When my mother passed, my life paused and everything suddenly seemed much larger and intimidating than it had before. Overwhelmed with fresh grief, I let mundane household tasks become completely unattended to. I wasn’t trying to be lazy, I simply crumbled at the thought of anything that would leave me alone with my thoughts and my pain and my new reality.
Laundry was one of those lonely activities.
Instead of handling daily chores, I looked for an easy route– anything to lighten the load and the responsibility. Each day, I would wash and dry my family’s clothes and then dump them in our spare bedroom, out of sight. Then, each morning, I’d venture to the pile, choose an outfit for everyone and carry on about our day.
And each morning I’d be overwhelmed with the shame of collecting clean clothes from the floor of a spare bedroom, yet each morning there I would be doing just that. Until one day, a month or two after my mother’s funeral, when I decided I could no longer avoid the task— for my mental health, for our family’s organization and for any hope of regaining normalcy. The laundry had to be done– completely, from start to finish.
Tears fell as I sat down in the middle of clothing-made mountains. The silence felt deafening. I was suddenly alone with my pain and my grief. I was alone, so so alone, in this new new version of life.
Immediately I was reminded why I had been avoiding this simple task. I felt vulnerable. I felt fragile. I felt like I was sitting face-to-face with the realities that I’d been working so diligently to hide and avoid— realities like watching my mother take her last breaths and be lowered into the earth. Realities I still hadn’t accepted. Realities that became unavoidable when sitting alone, in silence, completing my to-do’s.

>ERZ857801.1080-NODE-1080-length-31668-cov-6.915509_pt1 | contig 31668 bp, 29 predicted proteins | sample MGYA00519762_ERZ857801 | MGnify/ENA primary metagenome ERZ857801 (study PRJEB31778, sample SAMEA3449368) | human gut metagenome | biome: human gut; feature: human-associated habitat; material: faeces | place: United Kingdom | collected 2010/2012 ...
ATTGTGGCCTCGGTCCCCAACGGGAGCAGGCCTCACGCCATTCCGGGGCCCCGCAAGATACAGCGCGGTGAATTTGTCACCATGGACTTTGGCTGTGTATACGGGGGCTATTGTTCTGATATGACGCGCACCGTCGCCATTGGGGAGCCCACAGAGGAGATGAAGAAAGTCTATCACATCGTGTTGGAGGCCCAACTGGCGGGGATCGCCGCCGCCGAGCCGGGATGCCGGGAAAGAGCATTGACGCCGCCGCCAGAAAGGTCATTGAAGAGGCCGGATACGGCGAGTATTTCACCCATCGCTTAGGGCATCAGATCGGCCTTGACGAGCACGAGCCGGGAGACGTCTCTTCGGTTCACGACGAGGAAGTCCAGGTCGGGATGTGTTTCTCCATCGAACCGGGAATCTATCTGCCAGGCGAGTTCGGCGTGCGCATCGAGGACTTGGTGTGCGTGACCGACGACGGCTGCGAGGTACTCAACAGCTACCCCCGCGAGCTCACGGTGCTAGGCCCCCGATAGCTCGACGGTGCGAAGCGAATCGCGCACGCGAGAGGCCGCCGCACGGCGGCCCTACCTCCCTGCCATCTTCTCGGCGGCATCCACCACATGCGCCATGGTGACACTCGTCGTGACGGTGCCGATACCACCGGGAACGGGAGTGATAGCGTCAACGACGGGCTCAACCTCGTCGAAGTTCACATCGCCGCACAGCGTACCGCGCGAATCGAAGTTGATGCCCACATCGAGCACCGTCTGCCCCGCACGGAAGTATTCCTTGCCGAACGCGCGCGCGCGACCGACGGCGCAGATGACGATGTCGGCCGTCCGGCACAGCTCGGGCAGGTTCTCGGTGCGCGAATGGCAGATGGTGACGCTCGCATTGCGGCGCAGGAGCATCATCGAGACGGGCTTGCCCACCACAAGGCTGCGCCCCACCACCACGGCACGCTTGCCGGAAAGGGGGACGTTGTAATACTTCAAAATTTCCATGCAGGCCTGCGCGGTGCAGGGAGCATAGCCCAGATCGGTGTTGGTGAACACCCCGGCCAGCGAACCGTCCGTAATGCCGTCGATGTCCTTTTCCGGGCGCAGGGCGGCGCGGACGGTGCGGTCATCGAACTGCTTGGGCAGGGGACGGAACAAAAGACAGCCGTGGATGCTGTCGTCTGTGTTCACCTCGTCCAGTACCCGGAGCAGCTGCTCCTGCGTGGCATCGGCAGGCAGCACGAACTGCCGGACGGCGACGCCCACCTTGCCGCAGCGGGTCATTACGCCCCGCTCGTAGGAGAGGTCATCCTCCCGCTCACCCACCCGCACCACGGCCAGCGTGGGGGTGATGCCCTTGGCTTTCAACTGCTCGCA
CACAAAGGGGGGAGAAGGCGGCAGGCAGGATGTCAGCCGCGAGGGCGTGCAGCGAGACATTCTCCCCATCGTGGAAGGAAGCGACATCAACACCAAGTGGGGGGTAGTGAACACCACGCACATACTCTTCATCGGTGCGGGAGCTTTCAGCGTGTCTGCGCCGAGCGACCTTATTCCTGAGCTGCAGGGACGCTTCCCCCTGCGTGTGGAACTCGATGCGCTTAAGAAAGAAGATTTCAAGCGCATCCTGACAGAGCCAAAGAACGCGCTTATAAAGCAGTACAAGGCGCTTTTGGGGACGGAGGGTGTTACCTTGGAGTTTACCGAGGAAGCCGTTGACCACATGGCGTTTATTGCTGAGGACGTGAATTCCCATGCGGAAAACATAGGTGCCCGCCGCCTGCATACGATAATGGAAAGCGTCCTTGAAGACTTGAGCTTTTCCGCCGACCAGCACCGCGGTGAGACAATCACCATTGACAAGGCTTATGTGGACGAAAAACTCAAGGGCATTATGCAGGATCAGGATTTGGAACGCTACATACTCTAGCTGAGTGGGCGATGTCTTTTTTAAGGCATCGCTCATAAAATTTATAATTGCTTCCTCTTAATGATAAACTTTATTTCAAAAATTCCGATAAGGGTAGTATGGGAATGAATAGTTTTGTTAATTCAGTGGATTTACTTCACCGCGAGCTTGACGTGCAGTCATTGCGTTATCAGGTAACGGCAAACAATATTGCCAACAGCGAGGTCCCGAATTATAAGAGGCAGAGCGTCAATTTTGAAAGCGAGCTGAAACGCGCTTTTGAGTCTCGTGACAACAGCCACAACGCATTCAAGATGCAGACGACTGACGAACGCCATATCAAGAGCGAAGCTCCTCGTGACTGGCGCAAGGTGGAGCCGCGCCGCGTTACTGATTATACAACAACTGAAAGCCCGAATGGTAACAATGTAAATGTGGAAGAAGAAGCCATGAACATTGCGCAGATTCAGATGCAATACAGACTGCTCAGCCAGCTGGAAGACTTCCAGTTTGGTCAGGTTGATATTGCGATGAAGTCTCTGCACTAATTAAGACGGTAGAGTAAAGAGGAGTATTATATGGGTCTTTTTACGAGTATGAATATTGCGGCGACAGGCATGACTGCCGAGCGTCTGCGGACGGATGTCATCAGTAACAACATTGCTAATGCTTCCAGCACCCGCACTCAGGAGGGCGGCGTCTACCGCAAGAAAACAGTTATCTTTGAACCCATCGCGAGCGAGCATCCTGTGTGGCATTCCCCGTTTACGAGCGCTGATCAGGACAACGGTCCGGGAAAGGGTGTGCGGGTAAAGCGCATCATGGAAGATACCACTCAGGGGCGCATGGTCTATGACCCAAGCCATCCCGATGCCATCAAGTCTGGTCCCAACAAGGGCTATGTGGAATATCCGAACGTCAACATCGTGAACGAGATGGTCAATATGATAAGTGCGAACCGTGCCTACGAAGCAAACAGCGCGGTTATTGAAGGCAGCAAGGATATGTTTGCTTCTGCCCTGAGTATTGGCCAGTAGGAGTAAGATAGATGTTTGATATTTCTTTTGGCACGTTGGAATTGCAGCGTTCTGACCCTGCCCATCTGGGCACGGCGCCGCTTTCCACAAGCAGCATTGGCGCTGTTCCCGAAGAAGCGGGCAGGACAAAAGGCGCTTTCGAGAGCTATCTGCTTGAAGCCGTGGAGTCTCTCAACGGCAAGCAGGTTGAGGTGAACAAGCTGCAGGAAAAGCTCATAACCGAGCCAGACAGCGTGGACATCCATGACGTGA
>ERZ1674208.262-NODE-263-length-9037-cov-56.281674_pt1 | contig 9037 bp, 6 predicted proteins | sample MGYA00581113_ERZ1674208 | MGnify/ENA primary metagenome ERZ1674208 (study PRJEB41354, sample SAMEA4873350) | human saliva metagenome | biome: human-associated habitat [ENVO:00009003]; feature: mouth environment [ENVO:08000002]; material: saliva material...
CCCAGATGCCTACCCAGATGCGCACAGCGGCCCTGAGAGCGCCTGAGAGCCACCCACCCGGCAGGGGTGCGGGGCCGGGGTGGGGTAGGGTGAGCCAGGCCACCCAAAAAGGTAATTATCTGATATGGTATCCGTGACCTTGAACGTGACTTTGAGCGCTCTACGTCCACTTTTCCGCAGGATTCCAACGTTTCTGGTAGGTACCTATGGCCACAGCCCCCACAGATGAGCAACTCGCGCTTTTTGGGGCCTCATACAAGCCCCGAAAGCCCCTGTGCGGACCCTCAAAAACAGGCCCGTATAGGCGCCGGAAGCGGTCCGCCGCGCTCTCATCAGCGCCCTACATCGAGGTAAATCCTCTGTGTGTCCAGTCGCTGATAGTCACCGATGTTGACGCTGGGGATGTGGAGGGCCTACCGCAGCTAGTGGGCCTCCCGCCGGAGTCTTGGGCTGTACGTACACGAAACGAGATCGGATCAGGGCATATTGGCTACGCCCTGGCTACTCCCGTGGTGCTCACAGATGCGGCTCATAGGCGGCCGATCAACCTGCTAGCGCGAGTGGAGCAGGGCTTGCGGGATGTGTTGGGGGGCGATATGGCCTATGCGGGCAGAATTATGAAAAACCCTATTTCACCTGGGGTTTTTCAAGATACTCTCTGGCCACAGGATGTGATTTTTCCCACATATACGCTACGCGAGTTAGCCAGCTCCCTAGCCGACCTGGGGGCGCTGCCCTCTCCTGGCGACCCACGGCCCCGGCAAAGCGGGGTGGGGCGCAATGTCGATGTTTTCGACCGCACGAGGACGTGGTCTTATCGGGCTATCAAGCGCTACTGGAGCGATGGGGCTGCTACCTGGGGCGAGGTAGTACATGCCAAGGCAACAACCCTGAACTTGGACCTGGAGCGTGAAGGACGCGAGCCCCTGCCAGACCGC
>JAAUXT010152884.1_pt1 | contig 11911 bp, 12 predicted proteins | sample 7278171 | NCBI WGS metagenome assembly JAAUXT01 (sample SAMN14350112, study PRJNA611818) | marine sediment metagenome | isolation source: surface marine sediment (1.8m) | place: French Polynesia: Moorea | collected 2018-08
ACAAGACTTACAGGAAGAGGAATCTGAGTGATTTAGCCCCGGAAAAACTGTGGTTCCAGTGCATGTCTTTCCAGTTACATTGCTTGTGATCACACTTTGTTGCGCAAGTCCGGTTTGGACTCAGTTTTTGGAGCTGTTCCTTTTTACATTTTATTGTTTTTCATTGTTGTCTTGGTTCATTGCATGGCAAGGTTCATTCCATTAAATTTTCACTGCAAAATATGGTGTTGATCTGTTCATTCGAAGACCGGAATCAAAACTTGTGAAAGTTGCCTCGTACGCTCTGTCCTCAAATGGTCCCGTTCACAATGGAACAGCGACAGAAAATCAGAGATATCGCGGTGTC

Folding laundry was reminding me that no matter how much it felt like life had stopped, it hadn’t. That pile of laundry reminded me that ready-or-not, life was moving forward. The world was still spinning and avoiding my household duties wouldn’t change that truth, even as harsh as it seemed to keep living when my mother no longer could.
I had to learn to be alone with my thoughts and not crumble permanently.
I had to learn to be alone with my emotions and honor and acknowledge each one of them.
I had to learn to be alone with this new version of myself, each and every piece of her.
I cried the entire time I folded those clothes.
There on a spare bedroom floor, I faced the darkest spots of my grief, the ones I kept trying to run from. There on that old tan carpet, I faced my new truth— the truth that meant my mother was gone. There, sprawled across the floor, I learned one of grief’s harshest lessons, that it’s survivable.
And I knew that in a few minutes I’d finish folding clothes, but that I’d never, never ever, finish grieving.
And to this day, I do as much grieving as I do laundry. And I probably always will.
A wife, mother and educator who has Indiana roots and a passionate spirit. Chelsea is a sappy romantic, coffee junkie, book collector, and person who wears her heart on her sleeve. She’s sarcastic, full of jokes, full of tears, and enjoys writing most when life gets messy or complicated. In 2017, Chelsea's mother passed away. Through her grief journey, she decided to take her mother’s advice and share her writing with the world. One day she gained the courage to honor her mother's wishes and write. It turned out to be one of the best decisions she's ever made.
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